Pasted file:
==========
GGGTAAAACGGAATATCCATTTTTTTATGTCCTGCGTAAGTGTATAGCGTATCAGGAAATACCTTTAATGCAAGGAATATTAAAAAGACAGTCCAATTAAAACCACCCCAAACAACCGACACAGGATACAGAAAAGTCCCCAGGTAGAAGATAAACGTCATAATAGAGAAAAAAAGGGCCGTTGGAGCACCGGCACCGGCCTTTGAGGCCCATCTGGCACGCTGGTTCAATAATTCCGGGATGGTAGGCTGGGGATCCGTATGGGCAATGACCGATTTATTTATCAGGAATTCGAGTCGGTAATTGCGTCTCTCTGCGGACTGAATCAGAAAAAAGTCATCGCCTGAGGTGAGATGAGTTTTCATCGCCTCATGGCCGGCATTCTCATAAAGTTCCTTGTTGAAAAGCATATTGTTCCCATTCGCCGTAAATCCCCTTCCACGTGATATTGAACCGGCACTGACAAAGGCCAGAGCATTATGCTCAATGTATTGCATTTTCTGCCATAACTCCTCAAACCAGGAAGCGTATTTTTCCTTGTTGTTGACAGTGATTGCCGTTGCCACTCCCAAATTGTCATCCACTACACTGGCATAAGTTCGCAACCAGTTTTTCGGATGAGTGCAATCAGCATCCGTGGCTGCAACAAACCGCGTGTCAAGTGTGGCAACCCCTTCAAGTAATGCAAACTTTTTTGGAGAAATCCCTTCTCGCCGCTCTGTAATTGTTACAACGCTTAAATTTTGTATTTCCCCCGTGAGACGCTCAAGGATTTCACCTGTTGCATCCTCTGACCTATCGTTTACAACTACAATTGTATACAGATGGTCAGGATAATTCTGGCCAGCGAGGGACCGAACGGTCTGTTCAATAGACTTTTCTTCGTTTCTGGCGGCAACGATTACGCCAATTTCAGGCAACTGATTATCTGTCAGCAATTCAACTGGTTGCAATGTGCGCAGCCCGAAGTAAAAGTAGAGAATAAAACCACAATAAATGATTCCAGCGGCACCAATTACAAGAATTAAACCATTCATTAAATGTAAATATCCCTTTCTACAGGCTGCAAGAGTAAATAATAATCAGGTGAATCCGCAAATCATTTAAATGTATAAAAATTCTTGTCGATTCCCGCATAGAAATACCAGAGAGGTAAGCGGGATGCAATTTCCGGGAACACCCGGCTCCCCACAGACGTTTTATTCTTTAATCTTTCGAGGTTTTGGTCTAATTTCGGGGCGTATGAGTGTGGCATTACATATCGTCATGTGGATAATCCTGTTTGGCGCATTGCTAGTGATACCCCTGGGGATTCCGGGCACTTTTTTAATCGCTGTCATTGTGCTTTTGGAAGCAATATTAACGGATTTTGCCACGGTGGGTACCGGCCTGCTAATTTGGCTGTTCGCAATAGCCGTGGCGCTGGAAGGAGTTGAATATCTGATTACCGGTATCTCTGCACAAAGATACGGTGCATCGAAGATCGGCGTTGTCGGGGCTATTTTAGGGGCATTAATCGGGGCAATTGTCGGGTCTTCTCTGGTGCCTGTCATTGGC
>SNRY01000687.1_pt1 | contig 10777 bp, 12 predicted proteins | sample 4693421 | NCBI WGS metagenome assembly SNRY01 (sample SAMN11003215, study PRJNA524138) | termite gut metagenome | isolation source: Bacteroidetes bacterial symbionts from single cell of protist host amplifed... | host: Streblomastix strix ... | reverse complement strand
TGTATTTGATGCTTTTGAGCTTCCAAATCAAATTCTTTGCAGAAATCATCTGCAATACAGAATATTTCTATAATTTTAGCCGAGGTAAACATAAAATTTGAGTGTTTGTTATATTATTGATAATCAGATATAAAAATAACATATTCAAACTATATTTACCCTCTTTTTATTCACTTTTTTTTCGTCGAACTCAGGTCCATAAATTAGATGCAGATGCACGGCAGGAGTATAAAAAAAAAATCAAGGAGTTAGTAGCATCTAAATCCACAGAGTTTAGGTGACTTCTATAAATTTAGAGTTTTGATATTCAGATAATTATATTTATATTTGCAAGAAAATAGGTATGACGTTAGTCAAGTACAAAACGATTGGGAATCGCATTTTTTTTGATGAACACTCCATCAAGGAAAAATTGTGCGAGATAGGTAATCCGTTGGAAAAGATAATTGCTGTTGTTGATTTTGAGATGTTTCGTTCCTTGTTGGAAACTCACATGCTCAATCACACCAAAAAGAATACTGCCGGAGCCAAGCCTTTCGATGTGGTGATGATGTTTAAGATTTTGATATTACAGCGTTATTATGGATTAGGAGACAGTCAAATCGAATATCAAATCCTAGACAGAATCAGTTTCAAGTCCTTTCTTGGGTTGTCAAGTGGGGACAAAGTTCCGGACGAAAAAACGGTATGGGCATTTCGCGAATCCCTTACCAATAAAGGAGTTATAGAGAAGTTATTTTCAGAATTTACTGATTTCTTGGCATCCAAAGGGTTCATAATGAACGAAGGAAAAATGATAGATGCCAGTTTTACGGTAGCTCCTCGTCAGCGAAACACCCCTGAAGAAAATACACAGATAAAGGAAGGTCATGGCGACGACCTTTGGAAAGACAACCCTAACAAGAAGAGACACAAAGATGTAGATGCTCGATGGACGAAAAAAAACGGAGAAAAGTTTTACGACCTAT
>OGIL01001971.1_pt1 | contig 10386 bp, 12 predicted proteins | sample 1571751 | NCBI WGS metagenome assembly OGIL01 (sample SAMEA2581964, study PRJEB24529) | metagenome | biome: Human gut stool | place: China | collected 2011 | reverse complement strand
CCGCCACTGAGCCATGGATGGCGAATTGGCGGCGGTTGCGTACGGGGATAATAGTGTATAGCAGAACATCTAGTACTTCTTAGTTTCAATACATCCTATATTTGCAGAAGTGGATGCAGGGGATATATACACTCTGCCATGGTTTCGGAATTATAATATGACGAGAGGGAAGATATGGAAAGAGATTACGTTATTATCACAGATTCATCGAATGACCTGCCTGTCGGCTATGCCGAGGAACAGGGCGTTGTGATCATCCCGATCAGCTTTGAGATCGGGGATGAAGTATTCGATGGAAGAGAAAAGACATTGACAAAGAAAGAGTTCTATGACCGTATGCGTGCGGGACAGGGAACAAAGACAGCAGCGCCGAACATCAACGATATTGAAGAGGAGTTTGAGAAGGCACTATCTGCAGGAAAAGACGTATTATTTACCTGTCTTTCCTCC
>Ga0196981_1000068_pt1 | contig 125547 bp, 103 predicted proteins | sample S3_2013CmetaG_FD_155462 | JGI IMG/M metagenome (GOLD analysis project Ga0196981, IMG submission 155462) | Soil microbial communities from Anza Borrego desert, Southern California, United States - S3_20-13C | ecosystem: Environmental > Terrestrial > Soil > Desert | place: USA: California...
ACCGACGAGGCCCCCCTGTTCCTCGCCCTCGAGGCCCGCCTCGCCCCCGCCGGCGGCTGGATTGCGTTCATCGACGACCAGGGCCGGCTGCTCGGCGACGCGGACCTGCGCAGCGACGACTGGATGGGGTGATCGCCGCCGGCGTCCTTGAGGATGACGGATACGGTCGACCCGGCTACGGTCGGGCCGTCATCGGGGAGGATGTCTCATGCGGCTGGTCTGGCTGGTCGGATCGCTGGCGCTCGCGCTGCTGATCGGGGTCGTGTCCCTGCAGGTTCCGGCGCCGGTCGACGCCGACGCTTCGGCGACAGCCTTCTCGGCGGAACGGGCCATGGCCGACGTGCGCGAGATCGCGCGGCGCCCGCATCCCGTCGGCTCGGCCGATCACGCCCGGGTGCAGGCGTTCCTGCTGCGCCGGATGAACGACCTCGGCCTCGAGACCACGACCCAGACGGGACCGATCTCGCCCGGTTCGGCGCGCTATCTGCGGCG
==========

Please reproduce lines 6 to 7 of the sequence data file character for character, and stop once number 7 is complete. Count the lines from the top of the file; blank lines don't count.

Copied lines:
>Ga0196981_1000068_pt1 | contig 125547 bp, 103 predicted proteins | sample S3_2013CmetaG_FD_155462 | JGI IMG/M metagenome (GOLD analysis project Ga0196981, IMG submission 155462) | Soil microbial communities from Anza Borrego desert, Southern California, United States - S3_20-13C | ecosystem: Environmental > Terrestrial > Soil > Desert | place: USA: California...
ACCGACGAGGCCCCCCTGTTCCTCGCCCTCGAGGCCCGCCTCGCCCCCGCCGGCGGCTGGATTGCGTTCATCGACGACCAGGGCCGGCTGCTCGGCGACGCGGACCTGCGCAGCGACGACTGGATGGGGTGATCGCCGCCGGCGTCCTTGAGGATGACGGATACGGTCGACCCGGCTACGGTCGGGCCGTCATCGGGGAGGATGTCTCATGCGGCTGGTCTGGCTGGTCGGATCGCTGGCGCTCGCGCTGCTGATCGGGGTCGTGTCCCTGCAGGTTCCGGCGCCGGTCGACGCCGACGCTTCGGCGACAGCCTTCTCGGCGGAACGGGCCATGGCCGACGTGCGCGAGATCGCGCGGCGCCCGCATCCCGTCGGCTCGGCCGATCACGCCCGGGTGCAGGCGTTCCTGCTGCGCCGGATGAACGACCTCGGCCTCGAGACCACGACCCAGACGGGACCGATCTCGCCCGGTTCGGCGCGCTATCTGCGGCG